Then observe the points in the character of God on which he dwells, as indicating the points which were left out of view by the people, and as fitted to rectify their notions of service. First, ‘He is an holy God.’ The scriptural idea of the holiness of God has a wider sweep than we often recognise. It fundamentally means His supreme and inaccessible elevation above the creature; which, of course, is manifested in His perfect separation from all sin, but has not regard to this only. Joshua here urges the infinite distance between man and God, and especially the infinite moral distance, in order to enforce a profounder conception of what goes to God’s service. A holy God cannot have unholy worshippers. His service can be no mere ceremonial, but must be the bowing of the whole man before His majesty, the aspiration of the whole man after His loftiness, the transformation of the whole man into the reflection of His purity, the approach of the unholy to the Holy through a sacrifice which puts away sin.

Further, He is ‘a jealous God.’ ‘Jealous’ is an ugly word, with repulsive associations, and its application to God has sometimes been explained in ugly fashion, and has actually repelled men. But, rightly looked at, what does it mean but that God desires our whole hearts for His own, and loves us so much, and is so desirous to pour His love into us, that He will have no rivals in our love? The metaphor of marriage, which puts His love to men in the tenderest form, underlies this word, so harsh on the surface, but so gracious at the core.

There is still abundant need for Joshua’s warning. We rejoice that it takes so little to be a Christian that the feeblest and simplest act of faith knits the soul to the all-forgiving Christ. But let us not forget that, on the other hand, it is hard to be a Christian indeed; for it means ‘forsaking all that we have,’ and loving God with all our powers. The measure of His love is the measure of His ‘jealousy,’ and He loves us no less than He did Israel. Unless our conceptions of His service are based upon our recognition of His holiness and demand for our all, we, too, ‘cannot serve the Lord.’

The other half of Joshua’s warnings refers to the penalties of the broken vows. These are put with extraordinary force. The declaration that the sins of the servants of God would not be forgiven is not, of course, to be taken so as to contradict the whole teaching of Scripture, but as meaning that the sins of His people cannot be left unpunished. The closer relation between God and them made retribution certain. The law of Israel’s existence, which its history ever since has exemplified, was here laid down, that their prosperity depended on their allegiance, and that their nearness to Him ensured His chastisement for their sin. ‘You only have I known of all the families of the earth: therefore I will punish you for all your iniquities.’

The remainder of the incident must be briefly disposed of. These warnings produced the desired effect; for Joshua did not seek to prevent, but to make more intelligent and firm, the people’s allegiance. The resolve, repeated after fuller knowledge, is the best reward, as it is the earnest hope, of the faithful teacher, whose apparent discouragements are meant to purify and deepen, not to repress, the faintest wish to serve God. Having tested their sincerity, he calls them to witness that their resolution is perfectly voluntary; and, on their endorsing it as their free choice, he requires the putting away of their ‘strange gods,’ and the surrender of their inward selves to Him who, by this their action as well as by His benefits, becomes in truth ‘the God of Israel.’ Attempts have been made to evade the implication that idolatry had crept in among the people; but there can be no doubt of the plain, sad meaning of the words. They are a quotation of Jacob’s, at the same spot, on a similar occasion centuries before. If there were no idols buried now under the old oak, it was not because there were none in Israel, but because they had not been brought by the people from their homes. Joshua’s commands are the practical outcome of his previous words. If God be ‘holy’ and ‘jealous,’ serving Him must demand the forsaking of all other gods, and the surrender of heart and self to Him. That is as true to-day as ever it was. The people accept the stringent requirement, and their repeated shout of obedience has a deeper tone than their first hasty utterance had. They have learned what service means,—that it includes more than ceremonies; and they are willing to obey His voice. Blessed those for whom the plain disclosure of all that they must give up to follow Him, only leads to the more assured and hearty response of willing surrender!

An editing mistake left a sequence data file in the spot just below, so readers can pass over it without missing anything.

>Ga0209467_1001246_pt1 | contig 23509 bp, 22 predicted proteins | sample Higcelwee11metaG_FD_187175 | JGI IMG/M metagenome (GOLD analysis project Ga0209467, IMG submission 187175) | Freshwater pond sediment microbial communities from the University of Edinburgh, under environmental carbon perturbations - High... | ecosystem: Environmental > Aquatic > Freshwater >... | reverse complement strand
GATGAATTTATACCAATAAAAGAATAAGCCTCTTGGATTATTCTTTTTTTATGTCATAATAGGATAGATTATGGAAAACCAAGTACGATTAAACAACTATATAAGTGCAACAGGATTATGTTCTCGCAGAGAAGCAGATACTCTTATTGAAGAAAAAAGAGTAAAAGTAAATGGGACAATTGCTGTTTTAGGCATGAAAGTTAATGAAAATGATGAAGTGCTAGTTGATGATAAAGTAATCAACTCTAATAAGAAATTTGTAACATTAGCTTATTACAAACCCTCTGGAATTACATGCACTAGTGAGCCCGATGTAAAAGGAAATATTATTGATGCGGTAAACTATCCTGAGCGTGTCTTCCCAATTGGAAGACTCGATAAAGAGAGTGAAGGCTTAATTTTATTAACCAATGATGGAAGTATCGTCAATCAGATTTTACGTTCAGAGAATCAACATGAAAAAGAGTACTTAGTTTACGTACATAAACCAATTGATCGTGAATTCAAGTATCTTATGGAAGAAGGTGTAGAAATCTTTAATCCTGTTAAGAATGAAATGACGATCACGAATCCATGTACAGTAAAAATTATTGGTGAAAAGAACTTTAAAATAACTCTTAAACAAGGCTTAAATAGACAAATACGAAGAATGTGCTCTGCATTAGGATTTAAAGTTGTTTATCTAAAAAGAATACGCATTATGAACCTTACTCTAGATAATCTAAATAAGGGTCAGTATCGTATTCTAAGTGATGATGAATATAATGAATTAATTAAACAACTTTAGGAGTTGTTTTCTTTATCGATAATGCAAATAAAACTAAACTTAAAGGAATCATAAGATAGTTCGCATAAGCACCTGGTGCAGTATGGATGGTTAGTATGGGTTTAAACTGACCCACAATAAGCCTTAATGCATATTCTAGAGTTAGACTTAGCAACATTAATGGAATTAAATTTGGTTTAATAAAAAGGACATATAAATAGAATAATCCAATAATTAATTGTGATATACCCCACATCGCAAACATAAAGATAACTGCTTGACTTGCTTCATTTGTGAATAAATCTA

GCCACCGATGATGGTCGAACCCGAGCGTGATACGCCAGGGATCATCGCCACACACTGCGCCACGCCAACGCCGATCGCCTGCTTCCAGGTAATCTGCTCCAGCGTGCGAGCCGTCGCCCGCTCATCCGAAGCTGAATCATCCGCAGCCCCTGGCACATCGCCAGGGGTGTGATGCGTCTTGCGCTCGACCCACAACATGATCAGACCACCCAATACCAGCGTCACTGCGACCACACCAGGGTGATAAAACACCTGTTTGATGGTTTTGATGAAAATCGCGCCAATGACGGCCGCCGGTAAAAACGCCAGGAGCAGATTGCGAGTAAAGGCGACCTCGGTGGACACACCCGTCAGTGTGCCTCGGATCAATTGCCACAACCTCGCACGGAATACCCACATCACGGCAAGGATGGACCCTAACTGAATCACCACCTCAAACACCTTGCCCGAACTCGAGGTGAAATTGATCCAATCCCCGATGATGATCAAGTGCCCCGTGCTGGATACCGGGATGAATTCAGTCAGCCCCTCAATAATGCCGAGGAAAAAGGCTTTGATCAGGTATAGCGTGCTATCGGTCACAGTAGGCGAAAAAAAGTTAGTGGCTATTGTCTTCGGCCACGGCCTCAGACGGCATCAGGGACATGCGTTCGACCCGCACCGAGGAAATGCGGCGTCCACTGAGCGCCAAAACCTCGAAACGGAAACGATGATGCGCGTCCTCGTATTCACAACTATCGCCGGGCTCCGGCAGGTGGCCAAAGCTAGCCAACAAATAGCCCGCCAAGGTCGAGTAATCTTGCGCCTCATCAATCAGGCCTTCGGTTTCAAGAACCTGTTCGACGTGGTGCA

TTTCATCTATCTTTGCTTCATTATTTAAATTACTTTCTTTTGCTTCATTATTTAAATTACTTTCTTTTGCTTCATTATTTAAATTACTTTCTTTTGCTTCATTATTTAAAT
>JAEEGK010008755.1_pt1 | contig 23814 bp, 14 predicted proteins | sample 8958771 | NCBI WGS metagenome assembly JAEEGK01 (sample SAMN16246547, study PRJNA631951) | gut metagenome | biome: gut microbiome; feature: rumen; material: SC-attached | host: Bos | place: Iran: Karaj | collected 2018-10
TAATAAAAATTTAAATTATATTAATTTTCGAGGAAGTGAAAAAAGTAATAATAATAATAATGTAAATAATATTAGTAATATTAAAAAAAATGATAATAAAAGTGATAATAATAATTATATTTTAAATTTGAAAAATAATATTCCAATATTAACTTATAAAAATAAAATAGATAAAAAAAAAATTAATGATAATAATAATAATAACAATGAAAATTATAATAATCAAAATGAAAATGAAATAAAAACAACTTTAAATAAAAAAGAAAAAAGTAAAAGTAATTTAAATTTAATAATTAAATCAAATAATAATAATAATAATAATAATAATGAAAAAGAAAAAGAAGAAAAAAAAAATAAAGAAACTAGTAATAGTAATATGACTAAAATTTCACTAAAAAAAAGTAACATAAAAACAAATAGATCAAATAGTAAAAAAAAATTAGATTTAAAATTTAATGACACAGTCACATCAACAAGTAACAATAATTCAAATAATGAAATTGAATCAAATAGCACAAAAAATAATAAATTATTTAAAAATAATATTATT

The simple but impressive ceremony which ratified the covenant thus renewed consisted of two parts,—the writing of the account of the transaction in ‘the book of the law’; and the erection of a great stone, whose grey strength stood beneath the green oak, a silent witness that Israel, by his own choice, after full knowledge of all that the vow meant, had reiterated his vow to be the Lord’s. Thus on the spot made sacred by so many ancient memories, the people ended their wandering and homeless life, and passed into the possession of the inheritance, through the portal of this fresh acceptance of the covenant, proclaiming thereby that they held the land on condition of serving God, and writing their own sentence in case of unfaithfulness. It was the last act of the assembled people, and the crown and close of Joshua’s career.